Nigerian Shrinking Governable Space

Perceived deficits and rising discontents associated with the responsibility of the Nigerian state to protect and provide have raised the stakes of politics and access to power in the country.

nigerianDespite the return to democratic governance in 1999, there are concerns that prospects for consolidating democracy and democratic governance is far from being achieved as poverty, inequality and an effective service delivery system holds the country and its people siege.

All these have contributed in undermining chances for good governance, democratic consolidation, security and stability. There appears to be renewed efforts by a few of the political class, technocrats and private sector towards putting the system back on track – although at a huge cost.

The weak capacity of the Nigerian state to protect its citizens has further heightened vulnerability concerns for the people, as a result of the emergence of armed non-state insurgents and militias on a large-scale.

Boko Haram has unleashed terror on both the state and its citizens in the northern part of the country leading to the death of thousands of people. Nigerian security agencies have come to a near conclusion that they were not ready for such high-level insurgencies in terms of its frequency, intensity, coordination and sophistication.

Nigerian security struggles to confront the Ombatse phenomenon in Nasarawa state which has caused the death of over 80 security agents, and the Boko Haram which killed thousands of Christians and Muslims. We Nigerians still suffer from weak institutional systems and frameworks for planning, implementing and evaluating policies.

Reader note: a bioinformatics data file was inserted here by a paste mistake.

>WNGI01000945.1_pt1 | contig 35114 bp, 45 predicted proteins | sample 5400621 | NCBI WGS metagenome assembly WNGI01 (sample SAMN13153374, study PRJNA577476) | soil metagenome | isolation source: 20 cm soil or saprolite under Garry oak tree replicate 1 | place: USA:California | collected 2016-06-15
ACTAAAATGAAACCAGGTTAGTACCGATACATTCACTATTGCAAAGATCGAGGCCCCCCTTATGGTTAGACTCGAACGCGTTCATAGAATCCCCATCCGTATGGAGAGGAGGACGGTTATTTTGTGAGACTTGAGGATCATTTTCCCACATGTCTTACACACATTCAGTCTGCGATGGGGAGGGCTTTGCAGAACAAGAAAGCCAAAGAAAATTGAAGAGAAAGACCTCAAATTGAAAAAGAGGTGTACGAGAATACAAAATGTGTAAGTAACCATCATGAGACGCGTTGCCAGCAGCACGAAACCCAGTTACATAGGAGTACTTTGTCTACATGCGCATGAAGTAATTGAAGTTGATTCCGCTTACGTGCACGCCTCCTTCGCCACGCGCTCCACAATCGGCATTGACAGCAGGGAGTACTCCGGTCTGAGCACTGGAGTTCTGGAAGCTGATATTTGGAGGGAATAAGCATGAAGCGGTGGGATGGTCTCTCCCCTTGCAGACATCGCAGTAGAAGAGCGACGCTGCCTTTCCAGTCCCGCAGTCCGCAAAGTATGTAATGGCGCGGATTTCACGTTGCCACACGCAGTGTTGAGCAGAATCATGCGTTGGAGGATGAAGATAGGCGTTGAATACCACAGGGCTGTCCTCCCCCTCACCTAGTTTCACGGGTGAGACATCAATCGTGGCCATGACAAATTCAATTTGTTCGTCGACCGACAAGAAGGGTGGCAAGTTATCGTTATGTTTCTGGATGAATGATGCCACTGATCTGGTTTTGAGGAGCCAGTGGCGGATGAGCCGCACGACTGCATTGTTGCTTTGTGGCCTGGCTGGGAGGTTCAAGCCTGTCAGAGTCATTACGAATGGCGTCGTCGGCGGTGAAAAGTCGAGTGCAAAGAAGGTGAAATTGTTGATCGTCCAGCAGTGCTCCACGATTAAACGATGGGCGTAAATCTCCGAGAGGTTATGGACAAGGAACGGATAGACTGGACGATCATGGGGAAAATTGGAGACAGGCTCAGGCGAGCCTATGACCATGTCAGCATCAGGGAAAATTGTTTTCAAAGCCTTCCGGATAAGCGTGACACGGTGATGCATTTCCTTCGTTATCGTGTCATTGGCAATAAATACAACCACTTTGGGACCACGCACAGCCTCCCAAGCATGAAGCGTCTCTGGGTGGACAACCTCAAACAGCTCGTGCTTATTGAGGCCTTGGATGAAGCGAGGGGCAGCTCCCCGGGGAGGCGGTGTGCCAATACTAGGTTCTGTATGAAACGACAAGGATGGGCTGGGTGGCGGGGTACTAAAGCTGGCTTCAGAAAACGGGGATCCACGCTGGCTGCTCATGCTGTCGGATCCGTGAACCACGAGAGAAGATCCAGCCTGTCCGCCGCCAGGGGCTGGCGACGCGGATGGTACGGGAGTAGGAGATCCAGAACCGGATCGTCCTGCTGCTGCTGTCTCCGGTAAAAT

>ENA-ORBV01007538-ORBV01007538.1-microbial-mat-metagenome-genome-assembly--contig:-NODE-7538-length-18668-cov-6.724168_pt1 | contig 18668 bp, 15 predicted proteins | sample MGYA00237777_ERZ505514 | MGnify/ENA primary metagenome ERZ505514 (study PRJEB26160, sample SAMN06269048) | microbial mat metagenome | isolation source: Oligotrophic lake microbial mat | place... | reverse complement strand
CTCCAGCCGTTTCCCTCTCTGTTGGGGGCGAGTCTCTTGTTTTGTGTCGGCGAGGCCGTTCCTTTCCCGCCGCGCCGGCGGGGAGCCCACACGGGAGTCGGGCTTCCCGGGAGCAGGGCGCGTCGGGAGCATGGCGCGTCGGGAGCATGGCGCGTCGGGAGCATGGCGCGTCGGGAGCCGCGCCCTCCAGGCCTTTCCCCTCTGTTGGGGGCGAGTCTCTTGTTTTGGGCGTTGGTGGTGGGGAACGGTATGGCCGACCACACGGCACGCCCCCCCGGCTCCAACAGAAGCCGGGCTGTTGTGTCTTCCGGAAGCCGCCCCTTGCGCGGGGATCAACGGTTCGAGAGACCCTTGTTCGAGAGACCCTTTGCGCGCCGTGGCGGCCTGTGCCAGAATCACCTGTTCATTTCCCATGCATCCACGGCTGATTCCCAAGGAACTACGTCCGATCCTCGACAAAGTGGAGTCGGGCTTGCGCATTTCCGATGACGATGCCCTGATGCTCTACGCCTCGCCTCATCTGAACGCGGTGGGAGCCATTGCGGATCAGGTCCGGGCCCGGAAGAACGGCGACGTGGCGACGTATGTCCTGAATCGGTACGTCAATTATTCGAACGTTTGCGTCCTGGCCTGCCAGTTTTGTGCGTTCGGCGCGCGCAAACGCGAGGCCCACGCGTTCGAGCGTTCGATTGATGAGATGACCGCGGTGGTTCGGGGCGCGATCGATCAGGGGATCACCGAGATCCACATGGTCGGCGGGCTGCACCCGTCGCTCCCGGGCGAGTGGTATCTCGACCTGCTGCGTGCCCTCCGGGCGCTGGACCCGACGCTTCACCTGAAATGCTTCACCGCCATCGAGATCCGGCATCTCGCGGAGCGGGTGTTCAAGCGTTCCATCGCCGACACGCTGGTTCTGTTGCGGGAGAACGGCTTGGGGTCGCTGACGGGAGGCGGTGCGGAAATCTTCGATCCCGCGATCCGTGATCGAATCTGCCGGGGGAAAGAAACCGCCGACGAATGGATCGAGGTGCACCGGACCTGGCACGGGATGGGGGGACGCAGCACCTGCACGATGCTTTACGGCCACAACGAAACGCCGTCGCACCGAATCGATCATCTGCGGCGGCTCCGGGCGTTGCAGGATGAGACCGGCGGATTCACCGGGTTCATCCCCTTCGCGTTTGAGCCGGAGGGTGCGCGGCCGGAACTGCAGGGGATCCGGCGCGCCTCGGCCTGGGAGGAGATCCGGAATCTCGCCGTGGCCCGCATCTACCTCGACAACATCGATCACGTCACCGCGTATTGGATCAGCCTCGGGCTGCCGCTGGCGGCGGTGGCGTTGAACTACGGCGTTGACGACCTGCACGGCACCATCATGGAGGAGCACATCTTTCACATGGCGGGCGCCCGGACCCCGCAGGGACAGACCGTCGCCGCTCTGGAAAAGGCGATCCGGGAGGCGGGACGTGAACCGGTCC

As the 2015 election approaches, there are various forms of ethno-regional tensions arising from a shared feeling of marginalization by all the zones, with the exception of the south-west.

In the long run, absent a transformative leadership and good governance, popular protests will provide a sound basis for a paradigm shift from a people who are held hostage by fear, into asserting their fundamental rights as sovereigns and custodians of constitutional democracy. This is the surest way to reverse the scepter of poverty and powerlessness that thrives in the body polity. Time alone will tell.

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Chris Kwaja is a lecturer and researcher at the Centre for Conflict Management and Peace Studies, University of Jos, Jos, Nigeria. He is a Doctoral candidate of International Relations and Strategic Studies at the Department of Political Science, University of Jos, Jos Nigeria. His research focuses on the politics of identity in Africa, the privatization of security, democratization, conflict and peace studies, and security sector reform.

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  • Patricia S.

    The article is commendable, however the conclusion does not seem to be supported by sufficient information.
    For instance there is no evidence that supports the assertion that the South West of Nigeria is not marginalised ( especially in terms of political appointments).
    All the same, well written.